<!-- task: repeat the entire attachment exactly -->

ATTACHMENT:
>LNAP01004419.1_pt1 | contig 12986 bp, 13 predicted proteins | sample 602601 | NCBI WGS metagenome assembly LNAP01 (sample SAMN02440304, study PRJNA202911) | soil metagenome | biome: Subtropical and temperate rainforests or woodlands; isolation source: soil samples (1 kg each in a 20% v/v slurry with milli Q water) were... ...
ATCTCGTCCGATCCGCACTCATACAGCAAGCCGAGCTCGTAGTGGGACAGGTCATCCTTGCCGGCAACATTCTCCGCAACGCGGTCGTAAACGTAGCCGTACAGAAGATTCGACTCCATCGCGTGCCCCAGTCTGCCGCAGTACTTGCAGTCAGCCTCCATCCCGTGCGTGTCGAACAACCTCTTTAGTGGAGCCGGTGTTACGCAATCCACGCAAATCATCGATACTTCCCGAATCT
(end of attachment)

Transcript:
>LNAP01004419.1_pt1 | contig 12986 bp, 13 predicted proteins | sample 602601 | NCBI WGS metagenome assembly LNAP01 (sample SAMN02440304, study PRJNA202911) | soil metagenome | biome: Subtropical and temperate rainforests or woodlands; isolation source: soil samples (1 kg each in a 20% v/v slurry with milli Q water) were... ...
ATCTCGTCCGATCCGCACTCATACAGCAAGCCGAGCTCGTAGTGGGACAGGTCATCCTTGCCGGCAACATTCTCCGCAACGCGGTCGTAAACGTAGCCGTACAGAAGATTCGACTCCATCGCGTGCCCCAGTCTGCCGCAGTACTTGCAGTCAGCCTCCATCCCGTGCGTGTCGAACAACCTCTTTAGTGGAGCCGGTGTTACGCAATCCACGCAAATCATCGATACTTCCCGAATCT